Behind Bars: Huli Huli Tiki Lounge

Erica Thompson
Nate Howe

With bamboo, wooden masks, leis and multicolored lights, the average Tiki bar is designed to transport customers to a Polynesian paradise. But the culture is actually an American invention, with the first establishments popping up in California in the 1930s.

“It really hit its stride after World War II when you had a bunch of guys coming back from the Pacific and they were longing for those good times,” said Nate Howe, who manages the new Huli Huli Tiki Lounge, opened by Dustin Sun in Powell. “They just took some Hawaiian and Polynesian decor influences and then mixed them with a bunch of Caribbean rums. And they just made up the rest.”

After losing popularity in the late 1970s, Tiki culture has experienced a resurgence with the rise of the craft cocktail movement.

“The idea of a complex, well-crafted cocktail was very much an American invention, and I think Tiki was one of the pioneering factors,” Howe said.

The Huli Huli Tiki Lounge menu currently features traditional cocktails like the Mai Tai and Zombie Painkiller, which Howe describes as a “Tiki take on a pina colada.” But customers can expect new offerings in the spring.

“We're going to get a little bit more creative and maybe bend the rules a little bit,” Howe said.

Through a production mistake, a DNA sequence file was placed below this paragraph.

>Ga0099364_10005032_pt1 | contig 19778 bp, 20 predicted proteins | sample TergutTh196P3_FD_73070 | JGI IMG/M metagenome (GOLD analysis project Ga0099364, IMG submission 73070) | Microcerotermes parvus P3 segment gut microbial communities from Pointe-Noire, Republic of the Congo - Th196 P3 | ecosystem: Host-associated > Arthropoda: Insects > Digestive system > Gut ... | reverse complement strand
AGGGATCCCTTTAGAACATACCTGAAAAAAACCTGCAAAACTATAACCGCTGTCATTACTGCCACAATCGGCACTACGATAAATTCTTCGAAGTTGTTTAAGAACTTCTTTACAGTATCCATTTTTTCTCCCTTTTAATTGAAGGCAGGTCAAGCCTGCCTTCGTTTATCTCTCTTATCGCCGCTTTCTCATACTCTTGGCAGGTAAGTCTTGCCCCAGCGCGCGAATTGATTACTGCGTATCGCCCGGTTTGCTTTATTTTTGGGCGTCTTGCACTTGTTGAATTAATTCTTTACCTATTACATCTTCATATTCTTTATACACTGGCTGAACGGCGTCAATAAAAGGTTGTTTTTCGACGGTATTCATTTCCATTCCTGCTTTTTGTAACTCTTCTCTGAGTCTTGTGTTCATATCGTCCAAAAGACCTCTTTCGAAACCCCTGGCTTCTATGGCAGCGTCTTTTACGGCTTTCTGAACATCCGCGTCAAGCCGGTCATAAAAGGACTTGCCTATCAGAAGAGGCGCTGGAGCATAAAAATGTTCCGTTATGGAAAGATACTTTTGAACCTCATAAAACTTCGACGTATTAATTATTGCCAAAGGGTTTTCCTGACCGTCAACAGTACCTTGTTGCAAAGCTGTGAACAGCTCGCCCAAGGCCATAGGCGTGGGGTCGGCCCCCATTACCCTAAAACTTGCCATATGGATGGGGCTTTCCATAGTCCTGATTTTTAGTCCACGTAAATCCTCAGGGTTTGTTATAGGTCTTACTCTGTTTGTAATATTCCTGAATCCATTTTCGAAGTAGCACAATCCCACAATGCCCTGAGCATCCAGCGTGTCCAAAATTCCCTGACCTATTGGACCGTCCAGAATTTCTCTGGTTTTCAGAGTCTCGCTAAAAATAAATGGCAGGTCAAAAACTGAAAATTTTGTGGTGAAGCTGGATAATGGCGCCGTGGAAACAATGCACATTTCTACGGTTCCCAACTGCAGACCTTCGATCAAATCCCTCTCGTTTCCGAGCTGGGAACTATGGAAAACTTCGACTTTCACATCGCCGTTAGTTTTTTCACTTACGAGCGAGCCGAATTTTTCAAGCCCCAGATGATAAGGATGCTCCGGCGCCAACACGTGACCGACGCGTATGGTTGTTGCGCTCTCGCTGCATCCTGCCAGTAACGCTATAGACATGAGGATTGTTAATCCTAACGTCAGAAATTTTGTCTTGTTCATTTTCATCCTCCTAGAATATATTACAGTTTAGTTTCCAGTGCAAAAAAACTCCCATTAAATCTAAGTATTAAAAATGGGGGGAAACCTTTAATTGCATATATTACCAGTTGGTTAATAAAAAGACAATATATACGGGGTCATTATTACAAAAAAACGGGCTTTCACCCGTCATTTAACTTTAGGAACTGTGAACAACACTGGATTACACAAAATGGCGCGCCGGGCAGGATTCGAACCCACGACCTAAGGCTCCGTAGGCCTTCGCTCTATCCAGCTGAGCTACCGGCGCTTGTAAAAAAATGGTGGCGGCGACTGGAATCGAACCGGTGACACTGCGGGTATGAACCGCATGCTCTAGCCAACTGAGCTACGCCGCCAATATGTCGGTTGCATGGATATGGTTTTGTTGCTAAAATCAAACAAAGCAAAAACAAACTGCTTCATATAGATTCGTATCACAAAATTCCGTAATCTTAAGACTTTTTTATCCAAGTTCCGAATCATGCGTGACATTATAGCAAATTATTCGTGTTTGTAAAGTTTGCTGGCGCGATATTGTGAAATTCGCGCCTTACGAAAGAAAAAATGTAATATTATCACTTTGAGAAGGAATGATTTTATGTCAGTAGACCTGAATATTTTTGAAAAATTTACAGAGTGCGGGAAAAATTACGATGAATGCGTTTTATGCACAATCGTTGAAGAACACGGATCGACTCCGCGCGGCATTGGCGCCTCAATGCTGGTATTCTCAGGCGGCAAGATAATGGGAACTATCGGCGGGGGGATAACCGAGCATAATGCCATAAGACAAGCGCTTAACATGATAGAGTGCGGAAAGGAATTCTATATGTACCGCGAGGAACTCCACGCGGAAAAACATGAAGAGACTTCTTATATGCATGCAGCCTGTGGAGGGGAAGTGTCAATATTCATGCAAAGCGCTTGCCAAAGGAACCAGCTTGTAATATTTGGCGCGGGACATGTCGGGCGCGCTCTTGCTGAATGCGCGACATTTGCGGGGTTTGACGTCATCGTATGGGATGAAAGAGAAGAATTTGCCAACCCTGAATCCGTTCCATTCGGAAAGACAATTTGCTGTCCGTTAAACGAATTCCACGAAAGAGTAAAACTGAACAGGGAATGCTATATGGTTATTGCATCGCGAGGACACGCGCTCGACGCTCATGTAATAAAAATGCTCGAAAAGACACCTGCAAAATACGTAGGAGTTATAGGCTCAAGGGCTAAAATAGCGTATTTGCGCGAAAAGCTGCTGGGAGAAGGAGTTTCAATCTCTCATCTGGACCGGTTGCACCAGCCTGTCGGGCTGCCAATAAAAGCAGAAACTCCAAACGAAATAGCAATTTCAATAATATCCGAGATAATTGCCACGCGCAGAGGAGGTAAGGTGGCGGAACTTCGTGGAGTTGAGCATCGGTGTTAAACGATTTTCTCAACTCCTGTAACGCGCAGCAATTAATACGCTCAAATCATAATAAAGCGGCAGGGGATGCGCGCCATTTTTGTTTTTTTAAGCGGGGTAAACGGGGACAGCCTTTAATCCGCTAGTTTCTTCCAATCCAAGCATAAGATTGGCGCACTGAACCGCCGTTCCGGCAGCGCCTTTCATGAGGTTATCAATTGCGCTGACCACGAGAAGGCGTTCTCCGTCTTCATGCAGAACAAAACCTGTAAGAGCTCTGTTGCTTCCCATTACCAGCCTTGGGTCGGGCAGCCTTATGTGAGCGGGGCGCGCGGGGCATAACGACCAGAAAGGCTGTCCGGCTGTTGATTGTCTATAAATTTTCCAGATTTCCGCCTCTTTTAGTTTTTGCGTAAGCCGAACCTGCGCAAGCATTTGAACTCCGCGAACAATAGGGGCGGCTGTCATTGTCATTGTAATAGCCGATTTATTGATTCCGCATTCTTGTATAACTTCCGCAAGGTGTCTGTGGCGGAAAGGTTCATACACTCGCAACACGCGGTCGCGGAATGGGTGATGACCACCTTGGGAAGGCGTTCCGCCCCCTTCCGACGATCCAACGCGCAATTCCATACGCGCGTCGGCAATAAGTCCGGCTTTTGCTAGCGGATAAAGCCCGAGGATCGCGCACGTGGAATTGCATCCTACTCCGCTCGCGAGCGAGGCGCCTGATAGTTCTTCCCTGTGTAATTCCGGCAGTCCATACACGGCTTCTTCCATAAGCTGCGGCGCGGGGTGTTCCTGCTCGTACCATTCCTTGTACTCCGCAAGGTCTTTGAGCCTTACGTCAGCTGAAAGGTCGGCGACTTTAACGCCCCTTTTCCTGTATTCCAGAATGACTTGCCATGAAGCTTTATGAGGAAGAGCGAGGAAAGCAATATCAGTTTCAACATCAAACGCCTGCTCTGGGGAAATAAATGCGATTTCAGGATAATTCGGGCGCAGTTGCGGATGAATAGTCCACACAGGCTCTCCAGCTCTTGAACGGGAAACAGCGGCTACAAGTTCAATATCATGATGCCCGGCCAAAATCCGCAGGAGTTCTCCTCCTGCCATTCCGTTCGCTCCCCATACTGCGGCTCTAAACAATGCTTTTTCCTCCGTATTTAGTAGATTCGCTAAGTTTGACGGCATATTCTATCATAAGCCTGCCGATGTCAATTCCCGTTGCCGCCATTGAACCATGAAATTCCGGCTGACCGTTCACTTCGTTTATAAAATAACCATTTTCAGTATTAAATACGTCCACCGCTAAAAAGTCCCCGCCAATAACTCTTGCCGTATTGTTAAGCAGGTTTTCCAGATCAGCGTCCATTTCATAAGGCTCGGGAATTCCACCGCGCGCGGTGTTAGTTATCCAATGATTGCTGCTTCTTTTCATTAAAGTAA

The bar also serves a variety of small plates, like Salmon Teriyaki and Hala kahiki — shrimp and pineapple — skewers. With colorful lamps, artwork and some detailed masks built right onto the booths, there is plenty to look at inside the establishment. But it doesn't overwhelm.

“[Traditionally], you wouldn't see windows in Tiki bars,” Howe said. “Every inch of wall space would be covered. … We want people to come in here and feel transported, but we also don't want them to feel claustrophobic.”

In warmer months, Howe has plans to open up the back parking lot for events.

“We'll probably have a couple of luau parties,” he said. “I mean, what good's a Tiki bar if you're not going to have parties?”

Huli Huli Tiki Lounge is definitely a one-of-its-kind in Powell, but owner Dustin Sun expects a younger crowd to come in as the suburb's downtown area continues to grow.

“I think having all these new businesses, the community's going to be more of a destination going forward,” Sun said. “There's two breweries now in town. There's a couple of bars that just opened. So there's tons of movement, and we're excited to be part of that.”